According to the latest statistics, vehicle recalls have increased approximately six times over the past decade.
Between 2011 and 2020, a record 331 million vehicles were recalled in the reference market of the USA due to safety-related defects. In Europe, the situation is not much better.
The conclusions are based on a study, Recall trends of global automotive manufacturers in long-term comparison (2011-2021), published by the Center for Automotive Management (CAM) based in Bergisch Gladbach, Germany. The USA was chosen as the reference market, but an increase in the number of recalls can also be observed in Germany and, consequently, throughout Europe.
The number of vehicles recalled by global manufacturers in the USA amounts to 30.3 million in 2020 and already 18.6 million passenger cars in the first half of 2021, meaning that the ratio of recalls to new registrations is again above the 10-year average. In 2020, the ratio was 208 per cent, rising to 227 per cent in the first half of 2021.
Six times more in Germany
Germany can be taken as a reference market for Europe, where 563,000 vehicles were recalled in 2011, while by 2020, there were already more than three million – see table below. Although we do not primarily track the number of cars being recalled on the Car-Recalls.eu website, the number of safety recalls has also been on an upward trend in recent years. You can see for yourself in our Annual Reports section, where we collect data from 2017 onwards. Btw, we’ll publish the 2021 balance at the beginning of next year, so sign up for our Newsletter, so you don’t miss out 😉 Or find your vehicle right now in our overview by make and model.
- 2021 – The Most Recalled Cars in Europe
- Tip: Do you know the year your car was made? You most probably don’t
Reasons for vehicle recalls
Professor Stefan Bratzel of the Center of Automotive Management (CAM) is considered one of the best experts in the industry and cites several possible structural causes for the quality problems:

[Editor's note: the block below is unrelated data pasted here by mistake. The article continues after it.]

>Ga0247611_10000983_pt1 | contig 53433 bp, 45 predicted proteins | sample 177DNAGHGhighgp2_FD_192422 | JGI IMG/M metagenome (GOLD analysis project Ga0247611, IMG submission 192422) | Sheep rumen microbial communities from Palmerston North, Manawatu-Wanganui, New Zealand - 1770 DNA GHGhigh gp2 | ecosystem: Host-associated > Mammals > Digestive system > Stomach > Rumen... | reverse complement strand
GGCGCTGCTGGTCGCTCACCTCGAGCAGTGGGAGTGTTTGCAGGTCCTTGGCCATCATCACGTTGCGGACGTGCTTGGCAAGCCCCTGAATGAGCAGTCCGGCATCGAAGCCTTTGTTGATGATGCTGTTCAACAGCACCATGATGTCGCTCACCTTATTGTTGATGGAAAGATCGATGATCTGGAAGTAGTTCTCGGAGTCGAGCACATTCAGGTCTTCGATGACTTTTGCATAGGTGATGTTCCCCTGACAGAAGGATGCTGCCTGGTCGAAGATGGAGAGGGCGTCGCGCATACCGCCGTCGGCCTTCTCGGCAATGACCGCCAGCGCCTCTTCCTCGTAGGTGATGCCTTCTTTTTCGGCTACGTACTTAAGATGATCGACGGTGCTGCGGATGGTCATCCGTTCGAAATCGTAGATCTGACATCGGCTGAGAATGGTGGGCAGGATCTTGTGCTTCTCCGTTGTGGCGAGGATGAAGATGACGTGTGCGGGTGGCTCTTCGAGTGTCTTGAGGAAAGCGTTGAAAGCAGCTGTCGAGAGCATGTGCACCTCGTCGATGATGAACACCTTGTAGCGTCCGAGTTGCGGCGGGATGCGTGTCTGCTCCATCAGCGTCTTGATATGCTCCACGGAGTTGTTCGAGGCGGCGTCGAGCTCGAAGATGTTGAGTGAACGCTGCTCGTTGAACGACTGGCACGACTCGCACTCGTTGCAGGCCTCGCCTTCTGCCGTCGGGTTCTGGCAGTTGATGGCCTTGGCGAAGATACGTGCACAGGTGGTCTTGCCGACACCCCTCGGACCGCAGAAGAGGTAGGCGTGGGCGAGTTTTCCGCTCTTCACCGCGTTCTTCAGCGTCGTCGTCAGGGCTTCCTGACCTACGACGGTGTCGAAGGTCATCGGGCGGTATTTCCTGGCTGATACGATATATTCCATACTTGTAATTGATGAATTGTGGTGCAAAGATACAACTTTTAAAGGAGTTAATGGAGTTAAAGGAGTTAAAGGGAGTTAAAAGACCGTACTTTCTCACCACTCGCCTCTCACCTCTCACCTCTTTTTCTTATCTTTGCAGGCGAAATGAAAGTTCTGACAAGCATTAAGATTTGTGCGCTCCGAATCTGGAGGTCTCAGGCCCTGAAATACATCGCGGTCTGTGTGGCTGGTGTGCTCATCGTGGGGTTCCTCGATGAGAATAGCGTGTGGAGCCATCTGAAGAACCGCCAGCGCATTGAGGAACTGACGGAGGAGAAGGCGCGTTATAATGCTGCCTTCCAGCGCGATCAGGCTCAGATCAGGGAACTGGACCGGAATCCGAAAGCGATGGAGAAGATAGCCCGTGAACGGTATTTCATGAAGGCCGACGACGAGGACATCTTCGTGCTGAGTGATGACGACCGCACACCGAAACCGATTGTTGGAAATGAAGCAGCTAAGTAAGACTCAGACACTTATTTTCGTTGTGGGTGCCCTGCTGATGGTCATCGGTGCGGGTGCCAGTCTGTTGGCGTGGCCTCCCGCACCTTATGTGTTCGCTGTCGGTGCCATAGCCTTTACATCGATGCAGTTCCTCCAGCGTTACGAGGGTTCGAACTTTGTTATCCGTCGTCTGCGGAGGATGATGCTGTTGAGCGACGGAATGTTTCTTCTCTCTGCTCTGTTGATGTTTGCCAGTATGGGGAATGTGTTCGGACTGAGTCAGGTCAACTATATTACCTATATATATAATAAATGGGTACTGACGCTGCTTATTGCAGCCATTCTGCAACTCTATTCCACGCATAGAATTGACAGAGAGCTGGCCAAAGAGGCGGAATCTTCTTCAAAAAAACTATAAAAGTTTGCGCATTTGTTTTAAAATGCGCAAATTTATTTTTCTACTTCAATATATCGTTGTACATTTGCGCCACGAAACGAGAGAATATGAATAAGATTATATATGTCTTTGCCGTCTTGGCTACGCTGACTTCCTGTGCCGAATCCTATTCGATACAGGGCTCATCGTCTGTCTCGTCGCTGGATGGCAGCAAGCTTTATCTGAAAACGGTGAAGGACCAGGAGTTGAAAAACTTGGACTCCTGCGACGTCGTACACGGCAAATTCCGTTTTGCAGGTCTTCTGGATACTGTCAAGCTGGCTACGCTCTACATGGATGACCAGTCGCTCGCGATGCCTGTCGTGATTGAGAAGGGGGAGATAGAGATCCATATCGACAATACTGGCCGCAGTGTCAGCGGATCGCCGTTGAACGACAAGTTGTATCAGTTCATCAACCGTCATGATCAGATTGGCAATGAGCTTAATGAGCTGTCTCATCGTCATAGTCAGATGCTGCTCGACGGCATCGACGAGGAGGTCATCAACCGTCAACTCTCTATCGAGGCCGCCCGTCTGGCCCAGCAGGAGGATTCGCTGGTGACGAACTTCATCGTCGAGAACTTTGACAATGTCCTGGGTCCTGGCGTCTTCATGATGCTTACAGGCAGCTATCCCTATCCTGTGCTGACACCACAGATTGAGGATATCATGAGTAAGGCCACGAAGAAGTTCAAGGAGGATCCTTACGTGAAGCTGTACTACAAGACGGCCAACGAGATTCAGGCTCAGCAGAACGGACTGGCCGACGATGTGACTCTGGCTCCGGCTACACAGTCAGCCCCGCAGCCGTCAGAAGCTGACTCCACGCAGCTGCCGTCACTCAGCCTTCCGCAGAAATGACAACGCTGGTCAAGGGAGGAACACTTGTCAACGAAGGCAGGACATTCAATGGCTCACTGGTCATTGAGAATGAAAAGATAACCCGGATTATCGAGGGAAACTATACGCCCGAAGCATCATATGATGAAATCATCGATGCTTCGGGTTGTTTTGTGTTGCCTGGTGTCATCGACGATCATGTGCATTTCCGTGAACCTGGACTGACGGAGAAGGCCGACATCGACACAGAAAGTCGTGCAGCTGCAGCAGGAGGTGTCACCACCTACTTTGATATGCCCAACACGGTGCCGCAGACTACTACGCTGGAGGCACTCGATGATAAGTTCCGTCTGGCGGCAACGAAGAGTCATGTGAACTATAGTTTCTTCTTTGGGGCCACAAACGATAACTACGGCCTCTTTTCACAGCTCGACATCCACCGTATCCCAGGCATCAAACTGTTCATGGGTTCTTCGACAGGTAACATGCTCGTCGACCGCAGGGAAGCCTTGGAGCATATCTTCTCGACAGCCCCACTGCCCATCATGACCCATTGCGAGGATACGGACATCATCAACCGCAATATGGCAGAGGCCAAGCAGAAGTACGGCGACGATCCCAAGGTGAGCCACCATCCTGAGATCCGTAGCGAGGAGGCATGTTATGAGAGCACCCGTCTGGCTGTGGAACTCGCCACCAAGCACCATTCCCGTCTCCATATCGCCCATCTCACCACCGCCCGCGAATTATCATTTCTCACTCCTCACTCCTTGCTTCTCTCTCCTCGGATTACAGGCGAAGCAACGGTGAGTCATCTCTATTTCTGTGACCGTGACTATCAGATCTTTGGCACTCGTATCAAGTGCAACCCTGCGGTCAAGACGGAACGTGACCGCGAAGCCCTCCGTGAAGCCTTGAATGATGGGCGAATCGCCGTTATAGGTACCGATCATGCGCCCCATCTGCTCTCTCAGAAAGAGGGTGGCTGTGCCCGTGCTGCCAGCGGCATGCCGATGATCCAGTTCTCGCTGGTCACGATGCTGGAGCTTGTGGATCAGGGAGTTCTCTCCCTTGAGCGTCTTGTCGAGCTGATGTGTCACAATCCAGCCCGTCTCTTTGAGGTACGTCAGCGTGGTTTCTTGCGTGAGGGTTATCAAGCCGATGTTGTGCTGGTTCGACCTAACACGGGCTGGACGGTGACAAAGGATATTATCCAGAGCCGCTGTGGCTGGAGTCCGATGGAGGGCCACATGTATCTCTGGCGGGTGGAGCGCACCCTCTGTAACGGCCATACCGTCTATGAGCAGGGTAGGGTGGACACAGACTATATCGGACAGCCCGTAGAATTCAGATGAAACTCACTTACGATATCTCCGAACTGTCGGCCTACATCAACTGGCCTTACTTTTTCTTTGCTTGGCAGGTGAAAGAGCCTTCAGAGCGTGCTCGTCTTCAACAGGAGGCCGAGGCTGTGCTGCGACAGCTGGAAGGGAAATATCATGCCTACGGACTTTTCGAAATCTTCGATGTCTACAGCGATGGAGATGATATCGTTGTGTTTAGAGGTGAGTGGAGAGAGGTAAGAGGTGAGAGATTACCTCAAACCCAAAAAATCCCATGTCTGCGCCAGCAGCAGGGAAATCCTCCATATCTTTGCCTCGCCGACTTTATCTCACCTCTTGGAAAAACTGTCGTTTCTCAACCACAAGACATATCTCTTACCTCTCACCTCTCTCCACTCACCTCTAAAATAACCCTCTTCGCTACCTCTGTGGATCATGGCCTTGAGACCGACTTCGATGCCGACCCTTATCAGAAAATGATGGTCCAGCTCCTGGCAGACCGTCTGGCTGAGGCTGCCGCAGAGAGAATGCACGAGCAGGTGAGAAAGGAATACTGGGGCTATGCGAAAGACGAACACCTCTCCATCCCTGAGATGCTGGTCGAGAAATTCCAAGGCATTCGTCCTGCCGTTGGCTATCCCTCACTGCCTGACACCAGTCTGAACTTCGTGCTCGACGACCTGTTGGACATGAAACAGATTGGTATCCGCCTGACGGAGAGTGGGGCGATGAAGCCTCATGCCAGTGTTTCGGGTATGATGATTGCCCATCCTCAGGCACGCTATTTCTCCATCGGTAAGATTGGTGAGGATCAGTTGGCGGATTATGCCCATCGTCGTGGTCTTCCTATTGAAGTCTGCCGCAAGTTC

► Technical complexity has increased enormously over the last 20 years. Comfort features and safety systems lead to more susceptibility to errors.
► Product development cycles have been significantly shortened over the past 15 years. The high competitive pressure forces carmakers to bring out new models or derivatives in an ever shorter time.
► The shift of development and production to global suppliers makes it more difficult for the manufacturer to control the quality of the processes. Their share of the value chain has now risen to around 75 per cent.
► Increased cost pressure, which is passed on to automotive suppliers, poses the risk that it will be to the detriment of parts and product quality.
► In order to save costs and increase development speed, manufacturers must increasingly rely on common parts or modular strategies. As a result, a defect discovered late in a modular system can lead to millions of vehicle recalls.
Approximately 27% of all safety deficiencies in 2020 were related to passenger protection. Powertrain defects accounted for about 21 per cent of recalls, and bodywork issues were the reason for about 20 per cent of campaigns. This was followed by wiring and electronics faults (14 per cent) and deficiencies in braking systems (10 per cent). Software problems played a role in 7 per cent of cases.
The banana also matures on the way to the customer
The reason for the growing number of recalls, according to Professor Bratzel, may also be because new cars are entering the market in an unfinished state, and their development continues even when they are already in the hands of customers.
“It is not uncommon for the product manufacturing process of some automotive companies to resemble ‘banana development‘: the product does not mature until it reaches the customer. This often annoys car buyers and can lead to personal injury and property damage. It also costs manufacturers a lot of money in the medium and long term and damages their image,” says Professor Stefan Bratzel.
However, the situation in the USA is not directly comparable to that of Europe. The US market is an essential indicator of the quality of car companies’ products, given the volume of sales, the relatively strict safety regulations and, above all, the high risk of litigation. Recalls are often triggered by complaints, e.g., vehicle owners who report them directly to the National Highway Traffic Safety Administration (NHTSA). If a manufacturer fails to comply with its reporting obligations or delays a recall, it faces severe penalties as well as lawsuits in the millions of dollars. However, according to the study’s findings, the general trend of increasing recall numbers is likely to apply worldwide.
Table: Number of vehicles recalled in Germany (2011 – 2020)
|Year||Number of vehicles recalled|